Biden’s Rule on Offshore Drilling Could Cripple Small Oil Companies
The Biden administration’s latest move, pushed by the Bureau of Ocean Energy Management (BOEM) within the Department of the Interior, represents yet another attack on domestic energy production. This new rule, which requires small oil companies to provide additional financial assurances in the form of surety bonds to cover the cost of decommissioning offshore wells and platforms, is a clear hindrance to small, independent oil and gas producers without providing any significant benefit.
While the goal of protecting taxpayers is commendable, the proposed changes appear to be a solution in search of a problem. Moreover, the practicality of the rule is in doubt, as no financial market is willing to underwrite these surety bonds. This raises a fundamental question: Why impose a requirement that cannot be fulfilled, effectively jeopardizing the livelihoods of small businesses and the energy sector?
To fully grasp the implications of this rule, we must understand the context. Offshore drilling in the Gulf of Mexico has a long history dating back to 1947, resulting in over 7,000 structures and more than 55,000 wells. Over the years, the industry has decommissioned the majority of these structures, with more than 85% of all wells and platforms removed, incurring a substantial cost of over $25 billion (in today’s dollars).
Oil companies have always been collectively responsible for the decommissioning cost as parties to federal leases, thereby protecting taxpayers. However, an unfortunate bankruptcy case in 1989 led to the government covering the decommissioning cost. In response, the federal government implemented rules that require some lessees to provide bonds to cover decommissioning costs if they cannot demonstrate their ability to pay.
This continuing obligation ensures that all current and former lessees remain collectively responsible for decommissioning liabilities, even when leases change hands. This forces sellers to perform financial due diligence on buyers and demand their own financial security, often in the form of surety bonds, letters of credit, or other security. While this comes at a cost to the seller, it has historically protected taxpayers.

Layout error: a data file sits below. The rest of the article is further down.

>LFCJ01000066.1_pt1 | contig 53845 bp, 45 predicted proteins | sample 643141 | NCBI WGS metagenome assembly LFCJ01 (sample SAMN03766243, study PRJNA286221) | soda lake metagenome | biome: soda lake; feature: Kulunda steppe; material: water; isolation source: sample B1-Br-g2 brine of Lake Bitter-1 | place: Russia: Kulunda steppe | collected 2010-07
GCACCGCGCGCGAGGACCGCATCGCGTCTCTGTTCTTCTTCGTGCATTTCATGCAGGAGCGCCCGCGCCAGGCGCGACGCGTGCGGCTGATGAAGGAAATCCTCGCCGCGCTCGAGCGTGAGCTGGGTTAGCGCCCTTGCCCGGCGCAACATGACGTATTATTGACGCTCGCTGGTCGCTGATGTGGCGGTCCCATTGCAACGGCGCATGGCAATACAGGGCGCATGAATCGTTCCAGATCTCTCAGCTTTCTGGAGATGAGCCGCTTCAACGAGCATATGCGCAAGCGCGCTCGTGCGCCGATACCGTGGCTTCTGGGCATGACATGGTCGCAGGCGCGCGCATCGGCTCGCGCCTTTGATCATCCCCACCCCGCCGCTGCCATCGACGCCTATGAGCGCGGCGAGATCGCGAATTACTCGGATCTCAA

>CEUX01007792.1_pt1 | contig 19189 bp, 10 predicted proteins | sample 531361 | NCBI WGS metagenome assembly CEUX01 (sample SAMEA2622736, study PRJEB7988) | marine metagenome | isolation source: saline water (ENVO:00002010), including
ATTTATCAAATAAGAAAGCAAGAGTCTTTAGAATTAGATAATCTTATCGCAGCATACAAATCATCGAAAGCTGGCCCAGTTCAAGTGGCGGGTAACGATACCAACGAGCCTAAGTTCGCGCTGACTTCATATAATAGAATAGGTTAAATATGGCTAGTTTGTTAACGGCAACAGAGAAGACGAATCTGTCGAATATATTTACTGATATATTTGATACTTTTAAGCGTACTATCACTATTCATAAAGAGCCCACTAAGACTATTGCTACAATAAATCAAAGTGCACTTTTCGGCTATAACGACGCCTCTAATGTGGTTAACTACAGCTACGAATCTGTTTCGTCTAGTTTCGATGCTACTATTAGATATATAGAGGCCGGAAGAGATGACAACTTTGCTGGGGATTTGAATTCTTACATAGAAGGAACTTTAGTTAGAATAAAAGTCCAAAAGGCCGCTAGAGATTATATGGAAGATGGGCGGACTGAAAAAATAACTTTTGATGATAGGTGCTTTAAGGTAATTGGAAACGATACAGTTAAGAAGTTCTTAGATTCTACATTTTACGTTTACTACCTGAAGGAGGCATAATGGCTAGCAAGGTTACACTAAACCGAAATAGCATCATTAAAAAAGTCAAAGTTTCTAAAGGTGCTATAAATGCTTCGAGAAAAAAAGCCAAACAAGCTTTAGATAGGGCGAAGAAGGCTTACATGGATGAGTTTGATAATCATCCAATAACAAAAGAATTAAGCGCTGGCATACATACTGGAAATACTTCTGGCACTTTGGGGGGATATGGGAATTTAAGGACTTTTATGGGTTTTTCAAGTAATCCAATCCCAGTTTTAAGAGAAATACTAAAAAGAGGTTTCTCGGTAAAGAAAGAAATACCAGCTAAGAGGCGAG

Remarkably, the new proposal by BOEM seems to remove this protection by letting major oil companies off the hook, while forcing small operators to buy over $9 billion worth of new insurance. The problem is that this new insurance does not exist, and the surety industry deems it impossible to create such a product under BOEM’s proposed scheme.
Even if such bonds were available, the cost of this insurance would be prohibitively expensive for small businesses, who would bear the full financial burden. About 76% of the companies operating in the Outer Continental Shelf fall under this rule, and the cost of this insurance, as estimated by BOEM, exceeds $6 billion over the next 20 years. Consequently, this requirement, even if met, would significantly reduce the number of companies capable of operating in the Outer Continental Shelf.
But the key question remains: Is it worth risking the survival of these small businesses? A $42 billion taxpayer liability in remaining decommissioning costs carries only $750 million in liability from sole operators, historically the source of taxpayer liabilities, for which the government has already received bonds. This excessive caution seems unfounded, particularly given that the government has collected over $121 billion in lease royalties since 2004, making the energy sector a consistent source of revenue.
One can’t help but wonder about the true motivation behind the Interior Department’s latest move. BOEM’s press release mentions advancing the Biden-Harris administration’s federal oil and gas reform agenda, which aligns with President Biden’s promise to halt all new drilling on public lands. This move might just be another piece of that agenda, and it’s workers, small businesses, and the energy industry that stand to lose.